A serious writer is not to be confounded with a solemn writer. A serious writer may be a hawk or a buzzard or even a popinjay, but a solemn writer is always a bloody owl.
– Ernest Hemingway
It would be nice to be able to sit down and write a sentence, then the next, perhaps even a third, and then to follow suit in a linear fashion eventually culminating with the completion of a cohesive and coherent text. Is it really asking too much for my mind to play nice? My often mind flits and flutters like the proverbial wing flapping butterfly in Chaos Theory. With all this wrestling with my thoughts, it’s difficult for me to bear in mind that I’m writing for others. So that basically means, my readers often have to hold on for dear life as they read my words, both those on and between the lines. Somewhere of course there is a message. I know what it is, but it’s the readers’ task to find it. And, like with any trip, getting there is half the fun.
Writing for me needs to be fun. It must have a shade of the abstract and a touch of randomness because that’s just the way my mind works. Can I write in 50 or words or less? No. Can I be less of myself? Definitely not. Why? Because that’s just how my mind works. So why should I fight it. If my writing defies convention so be it; my mind certainly does … and most likely do a fair number of yours.
Yet, for many writers and bloggers, writing is a chore. Ideas don’t come easily and finding their ‘voice’ is like looking for a needle in the verbal haystack. If you fancy yourself a writer or blogger, you most likely desire to establish your identity through your words, and to distinguish yourself from your peers, whomever they may be … especially those monkeys which are banging away in earnest to bang out the entire works of Shakespeare on a typewriter as a matter of happenstance.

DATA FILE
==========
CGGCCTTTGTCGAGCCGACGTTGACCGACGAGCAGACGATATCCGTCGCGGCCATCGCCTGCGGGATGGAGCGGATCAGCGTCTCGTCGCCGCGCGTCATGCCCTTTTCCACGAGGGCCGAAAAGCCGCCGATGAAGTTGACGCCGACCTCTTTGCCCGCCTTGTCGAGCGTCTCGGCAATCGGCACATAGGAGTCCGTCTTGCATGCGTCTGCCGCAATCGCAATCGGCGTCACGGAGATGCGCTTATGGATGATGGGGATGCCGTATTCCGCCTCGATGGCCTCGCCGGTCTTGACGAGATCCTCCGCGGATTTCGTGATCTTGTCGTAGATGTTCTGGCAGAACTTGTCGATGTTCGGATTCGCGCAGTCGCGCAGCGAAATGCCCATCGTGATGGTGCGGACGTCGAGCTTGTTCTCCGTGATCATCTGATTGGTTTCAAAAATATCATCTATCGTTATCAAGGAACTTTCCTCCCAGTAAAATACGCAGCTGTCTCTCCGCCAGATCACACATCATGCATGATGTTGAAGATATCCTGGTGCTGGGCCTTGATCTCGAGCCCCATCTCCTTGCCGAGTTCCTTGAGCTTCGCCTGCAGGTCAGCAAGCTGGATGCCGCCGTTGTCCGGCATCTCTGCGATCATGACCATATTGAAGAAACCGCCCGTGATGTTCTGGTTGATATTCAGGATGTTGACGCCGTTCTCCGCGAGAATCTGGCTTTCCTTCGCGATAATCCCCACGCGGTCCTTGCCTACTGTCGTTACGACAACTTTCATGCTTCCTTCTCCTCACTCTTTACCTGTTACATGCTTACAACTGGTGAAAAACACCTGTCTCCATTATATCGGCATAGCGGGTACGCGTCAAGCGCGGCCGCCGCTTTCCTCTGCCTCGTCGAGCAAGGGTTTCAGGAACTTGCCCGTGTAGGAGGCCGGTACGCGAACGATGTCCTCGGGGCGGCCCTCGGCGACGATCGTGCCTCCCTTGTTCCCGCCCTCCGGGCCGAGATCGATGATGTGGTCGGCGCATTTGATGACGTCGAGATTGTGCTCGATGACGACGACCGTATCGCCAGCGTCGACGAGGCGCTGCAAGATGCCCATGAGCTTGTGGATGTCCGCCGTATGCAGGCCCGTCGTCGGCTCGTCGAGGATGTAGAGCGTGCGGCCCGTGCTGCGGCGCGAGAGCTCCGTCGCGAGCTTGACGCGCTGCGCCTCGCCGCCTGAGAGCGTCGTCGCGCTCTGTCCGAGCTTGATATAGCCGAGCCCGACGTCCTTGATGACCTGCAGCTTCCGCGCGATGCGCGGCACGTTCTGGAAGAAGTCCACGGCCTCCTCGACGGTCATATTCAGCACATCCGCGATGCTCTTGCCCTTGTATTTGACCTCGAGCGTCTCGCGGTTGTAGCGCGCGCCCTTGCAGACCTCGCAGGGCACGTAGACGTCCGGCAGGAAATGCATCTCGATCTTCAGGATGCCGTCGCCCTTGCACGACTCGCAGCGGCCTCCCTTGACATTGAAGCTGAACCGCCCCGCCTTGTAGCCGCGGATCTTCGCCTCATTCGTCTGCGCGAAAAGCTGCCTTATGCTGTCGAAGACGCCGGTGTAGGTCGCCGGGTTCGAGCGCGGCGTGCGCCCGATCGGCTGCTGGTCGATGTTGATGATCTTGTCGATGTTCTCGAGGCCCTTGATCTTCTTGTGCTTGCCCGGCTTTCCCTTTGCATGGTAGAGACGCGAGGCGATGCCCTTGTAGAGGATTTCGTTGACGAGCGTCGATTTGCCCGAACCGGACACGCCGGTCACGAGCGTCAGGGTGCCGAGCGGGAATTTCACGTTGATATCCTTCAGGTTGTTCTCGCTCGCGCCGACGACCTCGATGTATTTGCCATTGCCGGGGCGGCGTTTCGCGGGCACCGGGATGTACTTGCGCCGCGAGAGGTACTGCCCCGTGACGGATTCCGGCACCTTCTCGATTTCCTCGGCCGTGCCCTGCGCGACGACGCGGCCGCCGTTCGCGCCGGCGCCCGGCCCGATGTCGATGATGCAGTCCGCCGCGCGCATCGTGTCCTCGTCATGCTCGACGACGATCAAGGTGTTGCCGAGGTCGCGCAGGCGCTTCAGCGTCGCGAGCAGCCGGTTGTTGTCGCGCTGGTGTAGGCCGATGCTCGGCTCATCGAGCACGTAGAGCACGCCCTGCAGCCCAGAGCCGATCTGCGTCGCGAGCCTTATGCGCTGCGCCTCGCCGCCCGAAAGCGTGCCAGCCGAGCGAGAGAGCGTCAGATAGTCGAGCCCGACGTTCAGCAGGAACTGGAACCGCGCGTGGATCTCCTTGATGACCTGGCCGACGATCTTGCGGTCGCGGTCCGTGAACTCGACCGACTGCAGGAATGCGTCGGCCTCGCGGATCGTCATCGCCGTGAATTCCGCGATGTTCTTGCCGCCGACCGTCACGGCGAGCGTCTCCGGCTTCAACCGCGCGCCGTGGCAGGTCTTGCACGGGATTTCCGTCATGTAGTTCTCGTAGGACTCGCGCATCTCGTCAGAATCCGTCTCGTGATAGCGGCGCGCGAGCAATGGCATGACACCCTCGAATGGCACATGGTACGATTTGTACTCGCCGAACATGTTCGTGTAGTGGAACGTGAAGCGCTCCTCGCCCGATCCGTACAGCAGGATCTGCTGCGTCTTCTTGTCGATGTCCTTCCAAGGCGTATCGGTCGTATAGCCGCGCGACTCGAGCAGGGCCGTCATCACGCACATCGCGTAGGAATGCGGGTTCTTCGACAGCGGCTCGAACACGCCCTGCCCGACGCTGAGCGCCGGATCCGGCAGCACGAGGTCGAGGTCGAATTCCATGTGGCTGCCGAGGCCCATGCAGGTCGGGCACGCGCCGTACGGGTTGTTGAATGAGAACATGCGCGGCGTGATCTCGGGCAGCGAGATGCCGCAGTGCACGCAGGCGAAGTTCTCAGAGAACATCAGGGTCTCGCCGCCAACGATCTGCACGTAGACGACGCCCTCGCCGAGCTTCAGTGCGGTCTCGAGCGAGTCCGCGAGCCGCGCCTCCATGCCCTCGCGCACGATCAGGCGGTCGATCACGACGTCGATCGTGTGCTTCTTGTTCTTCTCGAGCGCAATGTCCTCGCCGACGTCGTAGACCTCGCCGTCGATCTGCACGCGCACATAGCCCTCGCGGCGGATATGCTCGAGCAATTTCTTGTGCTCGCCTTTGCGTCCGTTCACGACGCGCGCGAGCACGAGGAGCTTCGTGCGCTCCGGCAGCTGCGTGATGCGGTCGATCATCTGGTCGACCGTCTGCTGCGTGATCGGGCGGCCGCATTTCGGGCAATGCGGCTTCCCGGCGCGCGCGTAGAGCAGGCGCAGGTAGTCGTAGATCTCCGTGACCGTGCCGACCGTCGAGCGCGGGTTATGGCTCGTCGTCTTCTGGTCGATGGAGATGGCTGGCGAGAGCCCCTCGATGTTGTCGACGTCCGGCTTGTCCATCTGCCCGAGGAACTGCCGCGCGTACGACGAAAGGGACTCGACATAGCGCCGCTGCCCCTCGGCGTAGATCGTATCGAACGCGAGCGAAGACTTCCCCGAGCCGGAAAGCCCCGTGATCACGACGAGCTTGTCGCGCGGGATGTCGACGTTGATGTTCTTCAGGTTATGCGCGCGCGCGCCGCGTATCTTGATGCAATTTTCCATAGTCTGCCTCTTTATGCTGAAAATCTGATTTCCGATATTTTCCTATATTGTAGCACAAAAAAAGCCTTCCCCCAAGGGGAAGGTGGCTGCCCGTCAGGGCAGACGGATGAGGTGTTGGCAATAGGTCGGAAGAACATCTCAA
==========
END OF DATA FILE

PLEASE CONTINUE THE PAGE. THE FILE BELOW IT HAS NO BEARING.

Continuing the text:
Yes, there’s something to be said about developing your personal style of writing. It’s an achievement that many writers struggle for years to accomplish … that is to find their own voice. Ironically, ask someone to tell you his thoughts and he will have no qualms in elucidating exactly what’s on his mind. Ask him to write said thoughts down and you get sort of a constipated pained look. If there were such thing as Ex-Lax for writer’s block, it would go over like gangbusters on the literary circuit.
As always, it’s our minds that play tricks on us. Speaking one’s mind is easy. Being mindful of others and their supposed expectations is the hard part. In truth, we are educated at a young age to concern ourselves more with the end product of writing, but not the process. We also seem conditioned to seek approval from others, rather than from within. Unfortunately, such approval often comes with close adherence to preconceived restrictions and much following of the ‘rules’ of convention.
Defining convention is a boring and often noxious affair. Noxious in the sense that to some it proves self-defeating and certainly de-personalizing. Writing as an art requires a certain amount of about liberty, poetic license if you will. That license must extend to one’s thought process, as well, especially since one’s writing ends up being an extension of one’s psyche.